(Reuters) - A divided U.S. appeals court struck down a federal ban on political advertising on public TV and radio stations, a decision that could open the public airwaves to a heavy dose of campaign ads leading up to the November elections.
By a 2-1 vote, a panel of the 9th U.S. Circuit Court of Appeals in San Francisco said the Federal Communications Commission violated the First Amendment’s free speech clause by blocking public broadcasters from running political and public issue ads.
The court said the ban was too broad, and that lifting it would not threaten to undermine the educational nature of public broadcast stations. It upheld a ban on ads for goods and services on behalf of for-profit companies.
“Public issue and political speech in particular is at the very core of the First Amendment’s protection,” Judge Carlos Bea wrote in the main opinion.
“Public issue and political advertisements pose no threat of ‘commercialization’,” he continued. “Such advertisements do not encourage viewers to buy commercial goods and services. A ban on such advertising therefore cannot be narrowly tailored to serve the interest of preventing the ‘commercialization’ of broadcasting.”
Minority Television Project, a California non-profit, had challenged the FCC after being fined $10,000 for running paid ads from companies such as insurer State Farm and General Motors Co’s Chevrolet division on its KMTP-TV in San Francisco.
“It is a significant victory,” said Walter Diercks, a lawyer for the non-profit. The government should not be “picking and choosing what is appropriate content.”
The FCC had argued that the government has a significant interest in ensuring the airing of educational programming, many of which run on Public Broadcasting Service stations.
It said if public broadcasters became more dependent on ads, they might create a void by replacing “Sesame Street” and other educational programming with programs that appeal to other viewers or listeners.
The FCC had no immediate comment. A PBS spokeswoman declined to comment.
Jeffrey Silva, a telecommunications analyst at Medley Global Advisors, said the decision could help ease the scramble that public broadcasters often face to raise money, but at a cost.
“You can almost see with some of them that are very much vested in keeping public television’s educational, nonpartisan nature intact that this could be kind of a complicating factor,” he said. “You can envision where public TV does not look like it traditionally had. It suddenly becomes a different animal.”
Norman Ornstein, resident scholar at the American Enterprise Institute, said the decision could “fundamentally change the character of public television and radio” by allowing deep-pocketed political and other organizations to begin “swooping” onto the public airwaves to air their messages.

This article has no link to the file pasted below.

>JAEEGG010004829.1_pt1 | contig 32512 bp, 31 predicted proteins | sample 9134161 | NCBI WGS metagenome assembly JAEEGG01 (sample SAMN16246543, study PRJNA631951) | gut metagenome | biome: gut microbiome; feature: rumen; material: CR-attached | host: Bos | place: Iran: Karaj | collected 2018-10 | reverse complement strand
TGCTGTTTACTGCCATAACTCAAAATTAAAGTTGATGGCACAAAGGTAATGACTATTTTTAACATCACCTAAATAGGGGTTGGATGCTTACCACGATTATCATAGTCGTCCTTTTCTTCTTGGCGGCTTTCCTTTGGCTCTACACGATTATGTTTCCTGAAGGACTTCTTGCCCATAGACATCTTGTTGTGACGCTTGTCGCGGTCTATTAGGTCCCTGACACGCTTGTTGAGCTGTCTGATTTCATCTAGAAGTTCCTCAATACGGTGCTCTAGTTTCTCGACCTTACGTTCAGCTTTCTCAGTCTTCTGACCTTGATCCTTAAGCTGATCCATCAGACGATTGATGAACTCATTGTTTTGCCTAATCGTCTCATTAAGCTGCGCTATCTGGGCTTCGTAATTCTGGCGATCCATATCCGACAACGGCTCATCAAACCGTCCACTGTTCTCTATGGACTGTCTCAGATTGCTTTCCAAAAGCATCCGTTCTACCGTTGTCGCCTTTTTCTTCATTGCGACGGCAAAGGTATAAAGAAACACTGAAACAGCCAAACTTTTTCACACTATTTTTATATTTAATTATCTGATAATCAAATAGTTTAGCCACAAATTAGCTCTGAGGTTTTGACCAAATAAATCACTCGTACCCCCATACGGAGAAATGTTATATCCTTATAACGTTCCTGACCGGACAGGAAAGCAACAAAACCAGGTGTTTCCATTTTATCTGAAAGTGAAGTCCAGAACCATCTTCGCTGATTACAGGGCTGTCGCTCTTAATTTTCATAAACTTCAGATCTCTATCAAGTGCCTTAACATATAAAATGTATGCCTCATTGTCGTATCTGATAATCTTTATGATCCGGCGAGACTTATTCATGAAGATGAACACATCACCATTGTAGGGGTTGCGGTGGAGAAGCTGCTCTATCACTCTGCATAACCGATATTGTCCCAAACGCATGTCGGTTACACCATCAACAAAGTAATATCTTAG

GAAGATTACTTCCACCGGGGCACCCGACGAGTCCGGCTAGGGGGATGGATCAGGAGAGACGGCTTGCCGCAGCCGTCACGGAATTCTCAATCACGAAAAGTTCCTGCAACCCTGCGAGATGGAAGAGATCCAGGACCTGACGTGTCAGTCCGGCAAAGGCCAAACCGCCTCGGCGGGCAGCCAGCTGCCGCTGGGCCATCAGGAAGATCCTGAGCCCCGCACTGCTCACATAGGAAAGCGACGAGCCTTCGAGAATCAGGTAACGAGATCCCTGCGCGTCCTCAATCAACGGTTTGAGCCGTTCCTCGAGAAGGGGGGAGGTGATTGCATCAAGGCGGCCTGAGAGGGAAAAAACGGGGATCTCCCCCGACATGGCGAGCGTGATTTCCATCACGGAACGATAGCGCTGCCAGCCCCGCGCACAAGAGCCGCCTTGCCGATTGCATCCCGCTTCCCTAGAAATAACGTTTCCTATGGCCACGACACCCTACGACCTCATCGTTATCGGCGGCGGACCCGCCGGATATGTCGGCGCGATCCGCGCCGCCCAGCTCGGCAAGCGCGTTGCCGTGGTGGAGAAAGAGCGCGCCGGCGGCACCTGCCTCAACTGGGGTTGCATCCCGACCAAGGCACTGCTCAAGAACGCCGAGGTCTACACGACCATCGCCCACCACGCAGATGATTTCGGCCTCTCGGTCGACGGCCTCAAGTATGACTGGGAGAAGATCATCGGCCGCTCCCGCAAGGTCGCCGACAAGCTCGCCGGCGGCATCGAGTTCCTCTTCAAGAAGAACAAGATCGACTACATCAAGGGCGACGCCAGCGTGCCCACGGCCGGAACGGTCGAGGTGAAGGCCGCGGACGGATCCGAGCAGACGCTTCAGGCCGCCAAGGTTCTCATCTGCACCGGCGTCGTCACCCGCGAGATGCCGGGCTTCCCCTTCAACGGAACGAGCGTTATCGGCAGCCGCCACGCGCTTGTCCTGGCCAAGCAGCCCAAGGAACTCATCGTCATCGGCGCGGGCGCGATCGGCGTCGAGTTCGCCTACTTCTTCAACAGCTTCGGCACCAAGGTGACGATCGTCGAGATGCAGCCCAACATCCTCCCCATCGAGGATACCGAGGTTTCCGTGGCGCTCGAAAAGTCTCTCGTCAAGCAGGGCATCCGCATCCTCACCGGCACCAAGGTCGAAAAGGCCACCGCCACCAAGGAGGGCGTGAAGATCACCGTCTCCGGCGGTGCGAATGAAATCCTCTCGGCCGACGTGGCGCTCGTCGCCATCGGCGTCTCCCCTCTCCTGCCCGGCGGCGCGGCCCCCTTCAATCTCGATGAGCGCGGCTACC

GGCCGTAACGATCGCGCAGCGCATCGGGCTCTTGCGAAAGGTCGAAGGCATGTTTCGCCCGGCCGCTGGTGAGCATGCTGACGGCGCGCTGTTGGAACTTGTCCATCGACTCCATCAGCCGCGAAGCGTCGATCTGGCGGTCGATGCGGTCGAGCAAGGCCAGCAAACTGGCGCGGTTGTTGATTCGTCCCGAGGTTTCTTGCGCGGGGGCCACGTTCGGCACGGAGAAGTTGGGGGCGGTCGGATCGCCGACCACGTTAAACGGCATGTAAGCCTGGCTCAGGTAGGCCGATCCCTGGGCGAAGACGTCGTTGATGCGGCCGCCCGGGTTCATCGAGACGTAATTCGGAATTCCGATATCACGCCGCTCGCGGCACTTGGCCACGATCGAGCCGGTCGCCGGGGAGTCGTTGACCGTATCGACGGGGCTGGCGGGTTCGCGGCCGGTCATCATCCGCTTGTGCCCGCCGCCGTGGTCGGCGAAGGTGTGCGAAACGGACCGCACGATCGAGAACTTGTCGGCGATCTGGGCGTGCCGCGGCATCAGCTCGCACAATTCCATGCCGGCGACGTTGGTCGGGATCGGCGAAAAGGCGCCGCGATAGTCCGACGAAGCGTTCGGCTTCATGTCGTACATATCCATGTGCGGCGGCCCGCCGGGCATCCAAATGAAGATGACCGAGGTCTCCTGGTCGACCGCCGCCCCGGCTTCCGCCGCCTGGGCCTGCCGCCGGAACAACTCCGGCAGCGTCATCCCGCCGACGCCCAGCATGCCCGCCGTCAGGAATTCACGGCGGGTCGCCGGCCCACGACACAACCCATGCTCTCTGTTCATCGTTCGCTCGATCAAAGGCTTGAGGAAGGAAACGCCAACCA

“This is just going to move us further away from what remains of a public square,” said Ornstein, who said he served on PBS’ board for six years. “To be truthful, it scares me to death.”
The AEI is a conservative Washington think tank.
A federal judge in San Francisco had upheld the FCC restrictions in August 2009. Thursday’s decision left the $10,000 fine intact. The 9th Circuit oversees cases in nine western U.S. states, Guam and the Northern Mariana Islands.
Concurring in Thursday’s judgment, 9th Circuit Judge John Noonan said the rise of newer technologies for transmitting TV programs - such as cable, satellite, cell phones, the Internet and Apple Inc’s iPad - required a closer look at how the government regulates speech on broadcast television.
He also suggested that regulations may be inconsistent, referring to notices on behalf of financial services company Charles Schwab Corp on the show “PBS NewsHour.”
“I have seen announcements that to my mind are ads,” he wrote. “I have viewed Charles Schwab’s message, ‘Talk to Chuck’ - it is not about Chuck’s golf game.”
Judge Richard Paez dissented.
“For almost 60 years, commercial public broadcasters have been effectively insulated from the lure of paid advertising,” he wrote. “The court’s judgment will disrupt this policy and could jeopardize the future of public broadcasting. I am not persuaded that the First Amendment mandates such an outcome.”
Diercks, the plaintiff’s lawyer, downplayed such concerns.
“It is a hand-wringing fantasy to claim this decision will end public broadcasting as we know it,” he said. “Public stations are already accepting money to put on what is at the very least ‘image’ advertising.”
Bea was appointed to the 9th Circuit by President George W. Bush; Noonan by President Ronald Reagan; and Paez by President Bill Clinton.
The case is Minority Television Project Inc v. FCC, 9th U.S. Circuit Court of Appeals, No. 09-17311.
Reporting By Terry Baynes and Jonathan Stempel in New York and Jasmin Melvin in Washington, D.C.; editing by Andre Grenon and Carol Bishopric